Signaling System 7

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Signaling System No. 7 (SS7) is a set of telephony signaling protocols which are used to set up most of the world's public switched telephone network telephone calls. The main purpose is to set up and tear down telephone calls. Other uses include number translation, prepaid billing mechanisms, short message service (SMS), and a variety of other mass market services.

It is usually referenced as Signaling System No. 7 or Signaling System #7, or simply abbreviated to SS7. In North America it is often referred to as CCSS7, an acronym for Common Channel Signaling System 7. In some European countries, specifically the United Kingdom, it is sometimes called C7 (CCITT number 7) and is also known as number 7 and CCIS7 (Common Channel Interoffice Signaling 7).

There is only one international SS7 protocol defined by ITU-T in its Q.700-series recommendations.[1] There are however, many national variants of the SS7 protocols. Most national variants are based on two widely deployed national variants as standardized by ANSI and ETSI, which are in turn based on the international protocol defined by ITU-T. Each national variant has its own unique characteristics. Some national variants with rather striking characteristics are the China (PRC) and Japan (TTC) national variants.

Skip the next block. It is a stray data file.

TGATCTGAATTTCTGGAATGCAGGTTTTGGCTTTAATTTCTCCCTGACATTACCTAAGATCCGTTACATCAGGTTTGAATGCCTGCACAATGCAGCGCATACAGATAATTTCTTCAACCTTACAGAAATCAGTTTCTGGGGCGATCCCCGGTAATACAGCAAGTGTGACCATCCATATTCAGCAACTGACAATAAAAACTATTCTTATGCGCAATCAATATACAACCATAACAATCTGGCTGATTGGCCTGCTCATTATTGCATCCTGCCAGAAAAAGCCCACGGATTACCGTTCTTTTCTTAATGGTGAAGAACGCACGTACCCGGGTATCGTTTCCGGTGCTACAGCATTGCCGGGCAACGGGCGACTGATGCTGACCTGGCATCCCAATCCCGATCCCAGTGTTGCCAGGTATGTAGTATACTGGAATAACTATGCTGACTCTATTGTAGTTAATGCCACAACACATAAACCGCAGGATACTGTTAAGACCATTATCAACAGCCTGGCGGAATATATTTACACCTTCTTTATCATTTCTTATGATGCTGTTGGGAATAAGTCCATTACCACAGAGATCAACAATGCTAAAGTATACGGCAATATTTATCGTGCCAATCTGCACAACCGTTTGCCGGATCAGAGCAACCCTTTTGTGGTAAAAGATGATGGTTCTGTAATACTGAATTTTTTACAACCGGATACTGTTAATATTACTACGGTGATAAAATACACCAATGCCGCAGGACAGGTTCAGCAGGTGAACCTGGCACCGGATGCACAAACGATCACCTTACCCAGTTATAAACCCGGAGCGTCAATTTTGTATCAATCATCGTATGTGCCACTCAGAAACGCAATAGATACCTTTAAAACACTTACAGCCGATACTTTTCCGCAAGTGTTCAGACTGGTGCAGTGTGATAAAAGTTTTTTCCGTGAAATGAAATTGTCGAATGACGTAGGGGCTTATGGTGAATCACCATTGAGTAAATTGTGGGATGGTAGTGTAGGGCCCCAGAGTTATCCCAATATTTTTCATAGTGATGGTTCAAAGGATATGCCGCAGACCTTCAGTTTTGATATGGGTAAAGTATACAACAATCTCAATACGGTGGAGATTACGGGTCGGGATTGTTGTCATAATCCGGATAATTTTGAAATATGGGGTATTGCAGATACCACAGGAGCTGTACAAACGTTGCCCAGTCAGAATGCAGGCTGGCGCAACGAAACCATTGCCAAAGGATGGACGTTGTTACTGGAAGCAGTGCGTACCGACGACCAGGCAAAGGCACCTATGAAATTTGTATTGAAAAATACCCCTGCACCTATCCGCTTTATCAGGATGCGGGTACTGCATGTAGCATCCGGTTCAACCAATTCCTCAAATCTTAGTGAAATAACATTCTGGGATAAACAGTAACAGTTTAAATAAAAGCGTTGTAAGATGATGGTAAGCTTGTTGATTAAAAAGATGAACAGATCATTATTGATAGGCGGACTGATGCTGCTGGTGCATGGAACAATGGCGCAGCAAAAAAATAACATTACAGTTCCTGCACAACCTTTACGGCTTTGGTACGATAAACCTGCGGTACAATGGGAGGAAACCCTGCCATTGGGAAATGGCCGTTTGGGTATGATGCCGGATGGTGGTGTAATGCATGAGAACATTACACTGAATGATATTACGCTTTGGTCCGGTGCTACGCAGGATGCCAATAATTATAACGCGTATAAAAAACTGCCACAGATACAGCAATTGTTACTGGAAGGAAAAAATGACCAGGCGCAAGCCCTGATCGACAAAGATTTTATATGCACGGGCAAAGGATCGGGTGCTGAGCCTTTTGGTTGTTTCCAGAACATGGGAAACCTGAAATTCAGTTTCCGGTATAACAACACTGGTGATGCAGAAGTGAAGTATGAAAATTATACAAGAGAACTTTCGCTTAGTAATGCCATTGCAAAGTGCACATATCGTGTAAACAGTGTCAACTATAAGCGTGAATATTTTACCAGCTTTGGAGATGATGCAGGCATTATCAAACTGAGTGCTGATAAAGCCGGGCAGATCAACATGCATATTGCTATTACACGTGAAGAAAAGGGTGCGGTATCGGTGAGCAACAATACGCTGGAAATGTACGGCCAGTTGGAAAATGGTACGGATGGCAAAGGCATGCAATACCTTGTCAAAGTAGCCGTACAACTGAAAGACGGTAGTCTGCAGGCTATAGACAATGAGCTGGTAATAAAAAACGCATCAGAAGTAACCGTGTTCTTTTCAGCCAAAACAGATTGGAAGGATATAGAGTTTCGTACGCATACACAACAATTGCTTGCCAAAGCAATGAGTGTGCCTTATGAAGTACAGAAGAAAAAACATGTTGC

The Internet Engineering Task Force (IETF) has also defined level 2, 3, and 4 protocols that are compatible with SS7 MTP2 (M2UA and M2PA), MTP3 (M3UA) and Signalling Connection Control Part (SCCP) (SUA), but use a Stream Control Transmission Protocol (SCTP) transport mechanism. This suite of protocols is called SIGTRAN.

Contents

History

Common Channel Signaling protocols have been developed by major telephone companies and the ITU-T since 1975 and the first international Common Channel Signaling protocol was defined by the ITU-T as Signaling System No. 6 (SS6) in 1977.[2] Signaling System No. 7 was defined as an international standard by ITU-T in its 1980 (Yellow Book) Q.7XX-series recommendations.[1] SS7 was designed to replace SS6, which had a restricted 28-bit signal unit that was both limited in function and not amenable to digital systems.[3] SS7 has substantially replaced SS6, Signaling System No. 5 (SS5), R1 and R2, with the exception that R1 and R2 variants are still used in numerous nations.

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